Second, many of the wide variety of matters that plaintiff asserts regarding his employment -- in his original complaint, his first amended complaint, and his second amended complaint -- were the subject of previous cases before Judge Ricardo Urbina of this Court. See (Original) Complaint at 1-2; (First) Amended Complaint at 1-2; Sec. Am. Compl. at 1-2; see also Woodruff v. Mineta, Civil Action No. 01-1964 (D.D.C. filed Sept. 14, 2001) (Urbina, J.); Woodruff v. Dep't of Transp., Civil Action No. 05-1367 (D.D.C. filed July 8, 2005) (Urbina, J.). Defendants have moved to dismiss any claims arising from these previously litigated matters, arguing that they are barred by previous suits and/or have not been administratively exhausted. Plaintiff disputes this. He has asserted in both his first and second amended complaints, as well as in his opposition and surreply to the defendants' motion, that the claims in this case raise "only the discriminatory acts, reprisal and omissions regarding Plaintiff's salary, LWOP and payroll taken by the agency, on or about April 20, 2004 through the dates covered by the complaint." Pl. Opp. at 3 (emphasis in original); see also Sec. Am. Compl. at 2 ("This claim is a NEW action filed under Title VII of the Civil Rights Act regarding actions taken against Plaintiff in April 2004."); (First) Amended Complaint at 2 (same). Plaintiff goes on to state that he "references other discriminating actions of the Defendant agency, both before and after this specific series of events, only for the purpose of illustrating a 'pattern' of reprisal and discrimination by the Defendant." Pl. Opp. at 3.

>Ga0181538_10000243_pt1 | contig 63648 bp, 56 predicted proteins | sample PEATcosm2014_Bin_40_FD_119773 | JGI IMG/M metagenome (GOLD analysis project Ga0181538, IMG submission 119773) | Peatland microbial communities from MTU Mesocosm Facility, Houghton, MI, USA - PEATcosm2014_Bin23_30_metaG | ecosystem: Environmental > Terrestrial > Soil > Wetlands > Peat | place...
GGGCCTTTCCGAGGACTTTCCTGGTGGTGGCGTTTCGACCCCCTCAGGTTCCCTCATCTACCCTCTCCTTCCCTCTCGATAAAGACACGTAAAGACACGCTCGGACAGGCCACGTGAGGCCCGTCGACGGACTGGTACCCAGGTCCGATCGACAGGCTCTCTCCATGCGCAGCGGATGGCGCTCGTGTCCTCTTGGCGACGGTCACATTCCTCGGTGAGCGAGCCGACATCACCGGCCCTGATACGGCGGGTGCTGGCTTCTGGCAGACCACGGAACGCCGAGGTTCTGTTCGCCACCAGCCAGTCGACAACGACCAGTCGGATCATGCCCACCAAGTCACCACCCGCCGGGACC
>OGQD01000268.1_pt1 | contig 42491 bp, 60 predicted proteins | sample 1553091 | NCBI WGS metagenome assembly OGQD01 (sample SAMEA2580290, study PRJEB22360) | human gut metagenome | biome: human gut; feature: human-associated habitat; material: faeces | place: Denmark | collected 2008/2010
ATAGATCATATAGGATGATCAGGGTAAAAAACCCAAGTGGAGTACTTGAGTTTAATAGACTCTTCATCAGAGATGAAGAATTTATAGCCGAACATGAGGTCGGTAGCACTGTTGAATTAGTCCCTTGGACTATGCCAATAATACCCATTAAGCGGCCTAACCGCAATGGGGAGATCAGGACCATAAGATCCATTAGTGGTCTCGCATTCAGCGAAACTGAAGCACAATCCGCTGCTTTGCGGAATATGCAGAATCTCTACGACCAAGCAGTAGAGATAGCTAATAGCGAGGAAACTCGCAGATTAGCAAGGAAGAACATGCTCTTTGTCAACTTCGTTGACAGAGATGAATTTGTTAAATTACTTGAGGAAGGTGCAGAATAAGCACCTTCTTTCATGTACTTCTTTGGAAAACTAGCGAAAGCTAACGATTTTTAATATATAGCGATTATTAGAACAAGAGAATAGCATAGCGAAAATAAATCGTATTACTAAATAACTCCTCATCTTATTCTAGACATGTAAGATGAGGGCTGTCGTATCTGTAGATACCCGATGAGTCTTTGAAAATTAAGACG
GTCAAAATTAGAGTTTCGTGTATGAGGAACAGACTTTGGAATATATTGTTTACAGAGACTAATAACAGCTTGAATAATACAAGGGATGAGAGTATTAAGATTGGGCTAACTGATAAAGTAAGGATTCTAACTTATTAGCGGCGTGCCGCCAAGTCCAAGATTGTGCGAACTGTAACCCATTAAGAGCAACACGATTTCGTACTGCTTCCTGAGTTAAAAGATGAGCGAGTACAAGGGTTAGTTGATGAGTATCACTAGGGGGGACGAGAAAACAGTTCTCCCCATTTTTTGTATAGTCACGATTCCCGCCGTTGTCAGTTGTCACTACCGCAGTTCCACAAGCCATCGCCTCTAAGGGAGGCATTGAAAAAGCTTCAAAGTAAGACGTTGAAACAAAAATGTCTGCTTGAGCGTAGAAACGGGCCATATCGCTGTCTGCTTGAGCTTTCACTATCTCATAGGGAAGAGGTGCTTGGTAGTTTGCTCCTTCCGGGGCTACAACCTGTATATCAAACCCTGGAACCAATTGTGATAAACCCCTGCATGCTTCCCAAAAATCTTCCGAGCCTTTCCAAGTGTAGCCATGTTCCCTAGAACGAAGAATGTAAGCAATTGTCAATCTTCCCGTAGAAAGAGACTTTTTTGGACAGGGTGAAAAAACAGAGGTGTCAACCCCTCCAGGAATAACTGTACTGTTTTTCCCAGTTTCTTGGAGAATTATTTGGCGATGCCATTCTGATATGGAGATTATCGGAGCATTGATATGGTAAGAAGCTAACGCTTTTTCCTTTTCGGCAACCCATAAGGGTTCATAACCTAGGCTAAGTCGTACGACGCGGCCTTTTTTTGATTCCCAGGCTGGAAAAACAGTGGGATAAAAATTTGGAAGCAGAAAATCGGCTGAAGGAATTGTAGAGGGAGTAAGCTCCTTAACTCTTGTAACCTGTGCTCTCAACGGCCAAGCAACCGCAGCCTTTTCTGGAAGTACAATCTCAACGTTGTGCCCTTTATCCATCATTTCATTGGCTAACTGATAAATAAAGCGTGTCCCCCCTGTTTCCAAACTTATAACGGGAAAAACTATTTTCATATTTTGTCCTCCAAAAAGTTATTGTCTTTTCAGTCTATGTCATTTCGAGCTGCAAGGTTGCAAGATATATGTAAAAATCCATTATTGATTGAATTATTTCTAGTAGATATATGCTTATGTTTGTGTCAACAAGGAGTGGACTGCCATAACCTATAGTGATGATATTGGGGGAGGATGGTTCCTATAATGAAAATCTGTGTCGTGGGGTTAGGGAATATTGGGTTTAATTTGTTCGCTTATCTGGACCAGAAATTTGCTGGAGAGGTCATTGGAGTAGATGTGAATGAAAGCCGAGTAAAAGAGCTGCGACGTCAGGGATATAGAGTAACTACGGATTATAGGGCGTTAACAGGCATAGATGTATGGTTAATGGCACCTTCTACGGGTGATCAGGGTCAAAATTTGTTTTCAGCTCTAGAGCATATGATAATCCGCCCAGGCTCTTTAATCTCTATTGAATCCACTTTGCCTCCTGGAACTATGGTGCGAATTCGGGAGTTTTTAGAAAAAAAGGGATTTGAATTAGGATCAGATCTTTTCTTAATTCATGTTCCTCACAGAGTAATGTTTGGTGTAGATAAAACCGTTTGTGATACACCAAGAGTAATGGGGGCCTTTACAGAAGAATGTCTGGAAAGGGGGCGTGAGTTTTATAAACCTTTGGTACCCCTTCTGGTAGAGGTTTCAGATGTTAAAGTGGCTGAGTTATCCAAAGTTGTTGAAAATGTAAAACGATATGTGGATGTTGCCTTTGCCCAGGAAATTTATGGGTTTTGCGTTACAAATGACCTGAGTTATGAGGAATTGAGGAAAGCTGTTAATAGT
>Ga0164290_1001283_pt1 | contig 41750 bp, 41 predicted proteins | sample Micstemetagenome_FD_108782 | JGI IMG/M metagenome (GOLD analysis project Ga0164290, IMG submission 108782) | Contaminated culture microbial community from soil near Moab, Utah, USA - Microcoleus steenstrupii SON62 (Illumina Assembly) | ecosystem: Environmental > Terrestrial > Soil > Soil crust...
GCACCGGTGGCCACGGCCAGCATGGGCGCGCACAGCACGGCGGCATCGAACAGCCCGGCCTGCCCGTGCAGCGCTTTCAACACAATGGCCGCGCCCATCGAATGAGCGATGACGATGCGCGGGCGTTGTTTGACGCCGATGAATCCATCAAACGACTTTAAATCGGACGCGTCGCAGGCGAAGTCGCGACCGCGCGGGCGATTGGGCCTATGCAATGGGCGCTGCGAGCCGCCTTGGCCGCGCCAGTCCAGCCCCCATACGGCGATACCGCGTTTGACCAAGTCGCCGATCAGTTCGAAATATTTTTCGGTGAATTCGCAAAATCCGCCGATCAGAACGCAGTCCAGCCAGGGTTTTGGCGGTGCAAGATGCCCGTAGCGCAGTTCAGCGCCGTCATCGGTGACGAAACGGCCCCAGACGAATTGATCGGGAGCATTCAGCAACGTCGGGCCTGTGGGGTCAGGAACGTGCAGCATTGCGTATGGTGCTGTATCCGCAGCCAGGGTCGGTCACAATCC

Defendants' motion takes note of the explicit statement in plaintiff's amended complaint that the claims relate only to the events of April 2004 and thereafter. See Mot. at 10-11. The argument to dismiss non-existent claims arising from prior events mentioned in the amended and second amended complaints appears to be an unnecessary prophylactic measure by the defendants. The Court therefore will not address the arguments raised with respect to any claims relating to events before April 2004 that defendants have construed, but that plaintiff's second amended complaint specifically disclaims, as being the basis for the instant case. It will address only the "new" claims arising on or about April 20, 2004.

C. Administrative Exhaustion

Under the Rehabilitation Act, a federal employee must first exhaust his administrative remedies before bringing suit in a court. See 29 U.S.C. § 794a(a)(1); 29 C.F.R. §§ 1614.103; 1614.105-110; 1614.407. See also Spinelli v. Goss, 446 F.3d 159, 162 (D.C. Cir. 2006); Taylor v. Small, 350 F.3d 1286, 1292 (D.C. Cir. 2003); Judd v. Billington, 863 F.2d 103, 105 (D.C. Cir. 1988). Defendants do not dispute that plaintiff exhausted his claims under the Rehabilitation Act by seeking EEO counseling within 45 days after the April 2004 pay incident, and subsequently following the relevant EEO complaint procedures. See Def. Mot. at 11 ("The claims concerning [plaintiff's] pay and leave status in April 2004 are the only ones that Plaintiff exhausted in the context of this lawsuit.").